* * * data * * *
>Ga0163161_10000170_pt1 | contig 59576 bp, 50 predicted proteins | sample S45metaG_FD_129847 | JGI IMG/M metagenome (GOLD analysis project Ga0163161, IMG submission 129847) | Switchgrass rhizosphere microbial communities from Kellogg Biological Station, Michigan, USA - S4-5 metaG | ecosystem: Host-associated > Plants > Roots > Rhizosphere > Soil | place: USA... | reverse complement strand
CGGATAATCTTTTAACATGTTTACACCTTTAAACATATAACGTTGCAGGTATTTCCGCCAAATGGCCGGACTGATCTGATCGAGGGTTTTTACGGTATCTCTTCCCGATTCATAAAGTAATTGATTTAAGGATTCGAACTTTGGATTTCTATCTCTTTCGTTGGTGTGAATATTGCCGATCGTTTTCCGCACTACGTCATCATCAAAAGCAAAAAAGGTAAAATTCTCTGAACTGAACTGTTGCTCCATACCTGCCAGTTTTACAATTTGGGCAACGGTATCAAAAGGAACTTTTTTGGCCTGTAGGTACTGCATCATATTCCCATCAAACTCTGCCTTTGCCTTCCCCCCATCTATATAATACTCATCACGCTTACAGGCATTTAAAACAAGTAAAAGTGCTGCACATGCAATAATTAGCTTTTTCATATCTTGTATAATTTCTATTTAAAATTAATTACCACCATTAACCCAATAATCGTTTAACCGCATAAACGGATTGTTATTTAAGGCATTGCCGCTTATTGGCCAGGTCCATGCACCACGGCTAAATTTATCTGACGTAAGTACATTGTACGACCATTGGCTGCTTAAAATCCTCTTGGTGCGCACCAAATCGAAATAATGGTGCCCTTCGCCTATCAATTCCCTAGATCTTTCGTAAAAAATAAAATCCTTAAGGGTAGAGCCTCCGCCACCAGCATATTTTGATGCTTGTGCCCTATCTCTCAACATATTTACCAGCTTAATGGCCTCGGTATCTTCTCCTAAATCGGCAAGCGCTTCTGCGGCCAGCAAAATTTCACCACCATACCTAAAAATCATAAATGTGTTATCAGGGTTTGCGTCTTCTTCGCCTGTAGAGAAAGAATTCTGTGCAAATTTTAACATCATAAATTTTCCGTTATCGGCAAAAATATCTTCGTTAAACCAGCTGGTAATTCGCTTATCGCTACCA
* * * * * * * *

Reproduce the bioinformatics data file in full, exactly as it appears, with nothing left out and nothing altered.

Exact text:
>Ga0163161_10000170_pt1 | contig 59576 bp, 50 predicted proteins | sample S45metaG_FD_129847 | JGI IMG/M metagenome (GOLD analysis project Ga0163161, IMG submission 129847) | Switchgrass rhizosphere microbial communities from Kellogg Biological Station, Michigan, USA - S4-5 metaG | ecosystem: Host-associated > Plants > Roots > Rhizosphere > Soil | place: USA... | reverse complement strand
CGGATAATCTTTTAACATGTTTACACCTTTAAACATATAACGTTGCAGGTATTTCCGCCAAATGGCCGGACTGATCTGATCGAGGGTTTTTACGGTATCTCTTCCCGATTCATAAAGTAATTGATTTAAGGATTCGAACTTTGGATTTCTATCTCTTTCGTTGGTGTGAATATTGCCGATCGTTTTCCGCACTACGTCATCATCAAAAGCAAAAAAGGTAAAATTCTCTGAACTGAACTGTTGCTCCATACCTGCCAGTTTTACAATTTGGGCAACGGTATCAAAAGGAACTTTTTTGGCCTGTAGGTACTGCATCATATTCCCATCAAACTCTGCCTTTGCCTTCCCCCCATCTATATAATACTCATCACGCTTACAGGCATTTAAAACAAGTAAAAGTGCTGCACATGCAATAATTAGCTTTTTCATATCTTGTATAATTTCTATTTAAAATTAATTACCACCATTAACCCAATAATCGTTTAACCGCATAAACGGATTGTTATTTAAGGCATTGCCGCTTATTGGCCAGGTCCATGCACCACGGCTAAATTTATCTGACGTAAGTACATTGTACGACCATTGGCTGCTTAAAATCCTCTTGGTGCGCACCAAATCGAAATAATGGTGCCCTTCGCCTATCAATTCCCTAGATCTTTCGTAAAAAATAAAATCCTTAAGGGTAGAGCCTCCGCCACCAGCATATTTTGATGCTTGTGCCCTATCTCTCAACATATTTACCAGCTTAATGGCCTCGGTATCTTCTCCTAAATCGGCAAGCGCTTCTGCGGCCAGCAAAATTTCACCACCATACCTAAAAATCATAAATGTGTTATCAGGGTTTGCGTCTTCTTCGCCTGTAGAGAAAGAATTCTGTGCAAATTTTAACATCATAAATTTTCCGTTATCGGCAAAAATATCTTCGTTAAACCAGCTGGTAATTCGCTTATCGCTACCA